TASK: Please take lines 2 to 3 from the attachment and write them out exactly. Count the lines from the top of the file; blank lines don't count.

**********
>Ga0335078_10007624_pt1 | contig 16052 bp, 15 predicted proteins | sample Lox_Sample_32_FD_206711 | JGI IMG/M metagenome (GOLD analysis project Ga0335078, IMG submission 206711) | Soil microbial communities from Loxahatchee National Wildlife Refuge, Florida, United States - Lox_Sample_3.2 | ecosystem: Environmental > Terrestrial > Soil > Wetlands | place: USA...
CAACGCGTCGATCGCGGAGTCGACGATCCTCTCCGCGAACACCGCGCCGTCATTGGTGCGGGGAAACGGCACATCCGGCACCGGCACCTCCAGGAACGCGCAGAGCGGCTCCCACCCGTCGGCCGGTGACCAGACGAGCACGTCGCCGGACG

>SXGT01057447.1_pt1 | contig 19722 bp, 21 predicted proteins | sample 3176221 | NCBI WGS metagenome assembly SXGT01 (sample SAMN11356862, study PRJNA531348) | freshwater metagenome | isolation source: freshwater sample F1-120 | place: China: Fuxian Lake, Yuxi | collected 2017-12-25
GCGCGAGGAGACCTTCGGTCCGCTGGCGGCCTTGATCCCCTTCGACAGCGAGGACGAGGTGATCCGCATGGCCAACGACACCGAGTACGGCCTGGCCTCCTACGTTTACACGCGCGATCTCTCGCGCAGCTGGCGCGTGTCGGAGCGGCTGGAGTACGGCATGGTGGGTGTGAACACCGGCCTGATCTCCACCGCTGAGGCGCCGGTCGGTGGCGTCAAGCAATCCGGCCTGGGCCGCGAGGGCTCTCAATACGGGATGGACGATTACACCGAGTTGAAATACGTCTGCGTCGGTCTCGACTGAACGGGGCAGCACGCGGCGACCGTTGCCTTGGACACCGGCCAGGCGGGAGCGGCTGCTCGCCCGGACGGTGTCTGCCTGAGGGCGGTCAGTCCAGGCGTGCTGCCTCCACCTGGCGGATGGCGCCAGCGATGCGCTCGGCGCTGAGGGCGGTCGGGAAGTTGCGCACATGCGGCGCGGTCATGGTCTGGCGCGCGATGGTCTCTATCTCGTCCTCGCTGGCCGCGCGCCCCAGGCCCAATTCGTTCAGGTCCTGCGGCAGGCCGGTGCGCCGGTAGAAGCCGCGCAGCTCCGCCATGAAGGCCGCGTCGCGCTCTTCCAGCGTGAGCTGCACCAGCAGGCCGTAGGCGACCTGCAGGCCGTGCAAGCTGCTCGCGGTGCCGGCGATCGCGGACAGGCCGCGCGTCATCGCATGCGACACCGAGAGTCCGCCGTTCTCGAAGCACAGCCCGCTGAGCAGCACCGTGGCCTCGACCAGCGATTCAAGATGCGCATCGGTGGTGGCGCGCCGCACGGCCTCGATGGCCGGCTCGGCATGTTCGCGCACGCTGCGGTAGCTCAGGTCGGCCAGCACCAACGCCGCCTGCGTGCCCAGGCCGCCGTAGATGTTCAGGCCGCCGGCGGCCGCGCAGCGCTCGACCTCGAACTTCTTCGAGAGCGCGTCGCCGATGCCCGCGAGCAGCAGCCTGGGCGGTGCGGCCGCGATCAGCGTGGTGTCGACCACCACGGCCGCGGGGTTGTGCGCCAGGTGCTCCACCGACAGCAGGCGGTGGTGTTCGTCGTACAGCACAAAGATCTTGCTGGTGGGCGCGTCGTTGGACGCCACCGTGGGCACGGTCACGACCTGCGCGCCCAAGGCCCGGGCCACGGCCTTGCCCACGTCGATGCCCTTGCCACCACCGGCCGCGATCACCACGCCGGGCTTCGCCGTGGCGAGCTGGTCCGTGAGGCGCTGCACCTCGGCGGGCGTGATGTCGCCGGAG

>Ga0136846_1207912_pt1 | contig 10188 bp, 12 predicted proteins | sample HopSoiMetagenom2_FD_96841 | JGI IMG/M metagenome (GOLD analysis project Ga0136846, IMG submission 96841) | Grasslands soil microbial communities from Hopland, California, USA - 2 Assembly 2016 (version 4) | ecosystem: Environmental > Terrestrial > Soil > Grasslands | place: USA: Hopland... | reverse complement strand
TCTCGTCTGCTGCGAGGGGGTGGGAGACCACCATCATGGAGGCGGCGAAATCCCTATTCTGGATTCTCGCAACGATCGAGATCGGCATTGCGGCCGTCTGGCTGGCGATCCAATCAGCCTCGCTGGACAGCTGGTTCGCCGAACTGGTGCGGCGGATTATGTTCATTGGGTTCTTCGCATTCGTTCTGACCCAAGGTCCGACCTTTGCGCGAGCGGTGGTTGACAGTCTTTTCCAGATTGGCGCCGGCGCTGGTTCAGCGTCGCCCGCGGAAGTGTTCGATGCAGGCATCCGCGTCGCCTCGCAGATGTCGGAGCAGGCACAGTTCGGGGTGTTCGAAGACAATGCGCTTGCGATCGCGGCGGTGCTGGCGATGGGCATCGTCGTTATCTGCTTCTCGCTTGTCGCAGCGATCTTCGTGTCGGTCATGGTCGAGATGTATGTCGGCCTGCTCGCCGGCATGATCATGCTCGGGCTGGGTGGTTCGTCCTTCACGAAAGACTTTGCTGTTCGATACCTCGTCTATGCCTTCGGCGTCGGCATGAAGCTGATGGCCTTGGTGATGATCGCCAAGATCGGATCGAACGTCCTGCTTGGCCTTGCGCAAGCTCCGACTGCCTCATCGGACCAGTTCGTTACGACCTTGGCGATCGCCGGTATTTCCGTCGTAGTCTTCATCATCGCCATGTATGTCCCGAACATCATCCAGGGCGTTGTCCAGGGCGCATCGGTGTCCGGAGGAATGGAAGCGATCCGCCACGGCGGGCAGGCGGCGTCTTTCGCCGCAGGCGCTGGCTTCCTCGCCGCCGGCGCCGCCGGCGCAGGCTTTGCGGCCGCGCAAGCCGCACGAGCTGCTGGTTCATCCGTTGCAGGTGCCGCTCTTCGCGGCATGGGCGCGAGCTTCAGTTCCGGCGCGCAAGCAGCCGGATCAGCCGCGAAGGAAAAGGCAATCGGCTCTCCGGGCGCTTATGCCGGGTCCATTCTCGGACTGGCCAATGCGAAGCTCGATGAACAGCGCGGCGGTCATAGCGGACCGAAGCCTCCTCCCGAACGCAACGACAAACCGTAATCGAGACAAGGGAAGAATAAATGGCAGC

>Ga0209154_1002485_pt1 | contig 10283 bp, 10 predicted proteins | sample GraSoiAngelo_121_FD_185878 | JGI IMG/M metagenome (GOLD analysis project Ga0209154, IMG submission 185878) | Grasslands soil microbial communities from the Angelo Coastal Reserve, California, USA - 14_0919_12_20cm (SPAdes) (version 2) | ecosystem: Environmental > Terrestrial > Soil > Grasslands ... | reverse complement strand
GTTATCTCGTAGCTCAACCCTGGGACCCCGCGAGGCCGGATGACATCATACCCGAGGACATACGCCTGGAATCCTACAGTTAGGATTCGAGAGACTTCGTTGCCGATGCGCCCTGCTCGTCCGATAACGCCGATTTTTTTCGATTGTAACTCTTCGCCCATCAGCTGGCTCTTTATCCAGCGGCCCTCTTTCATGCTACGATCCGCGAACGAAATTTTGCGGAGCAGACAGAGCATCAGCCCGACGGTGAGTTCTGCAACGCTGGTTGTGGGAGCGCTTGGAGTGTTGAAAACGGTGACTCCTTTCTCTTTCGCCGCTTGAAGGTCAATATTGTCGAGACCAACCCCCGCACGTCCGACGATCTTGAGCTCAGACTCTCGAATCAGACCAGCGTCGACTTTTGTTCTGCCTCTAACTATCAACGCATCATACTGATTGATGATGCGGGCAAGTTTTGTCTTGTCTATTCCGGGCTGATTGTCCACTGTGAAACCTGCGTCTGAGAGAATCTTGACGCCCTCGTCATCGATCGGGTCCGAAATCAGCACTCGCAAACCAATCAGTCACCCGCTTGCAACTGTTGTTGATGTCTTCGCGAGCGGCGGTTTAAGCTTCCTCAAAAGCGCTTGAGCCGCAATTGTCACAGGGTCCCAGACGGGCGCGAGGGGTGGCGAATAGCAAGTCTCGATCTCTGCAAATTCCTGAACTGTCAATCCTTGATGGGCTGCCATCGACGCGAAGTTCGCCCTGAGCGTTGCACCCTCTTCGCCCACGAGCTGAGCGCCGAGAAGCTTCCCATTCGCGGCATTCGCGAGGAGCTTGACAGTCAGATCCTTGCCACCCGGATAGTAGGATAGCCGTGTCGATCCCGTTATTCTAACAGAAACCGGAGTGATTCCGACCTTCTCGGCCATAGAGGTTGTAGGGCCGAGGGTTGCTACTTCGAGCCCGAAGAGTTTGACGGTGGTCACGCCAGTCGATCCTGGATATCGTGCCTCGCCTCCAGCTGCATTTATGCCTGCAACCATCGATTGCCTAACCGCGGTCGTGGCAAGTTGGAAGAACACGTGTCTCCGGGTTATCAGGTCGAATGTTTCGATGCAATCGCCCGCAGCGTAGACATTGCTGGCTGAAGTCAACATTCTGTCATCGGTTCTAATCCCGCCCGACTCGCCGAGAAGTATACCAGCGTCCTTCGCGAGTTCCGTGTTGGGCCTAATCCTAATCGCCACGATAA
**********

CAACGCGTCGATCGCGGAGTCGACGATCCTCTCCGCGAACACCGCGCCGTCATTGGTGCGGGGAAACGGCACATCCGGCACCGGCACCTCCAGGAACGCGCAGAGCGGCTCCCACCCGTCGGCCGGTGACCAGACGAGCACGTCGCCGGACG

>SXGT01057447.1_pt1 | contig 19722 bp, 21 predicted proteins | sample 3176221 | NCBI WGS metagenome assembly SXGT01 (sample SAMN11356862, study PRJNA531348) | freshwater metagenome | isolation source: freshwater sample F1-120 | place: China: Fuxian Lake, Yuxi | collected 2017-12-25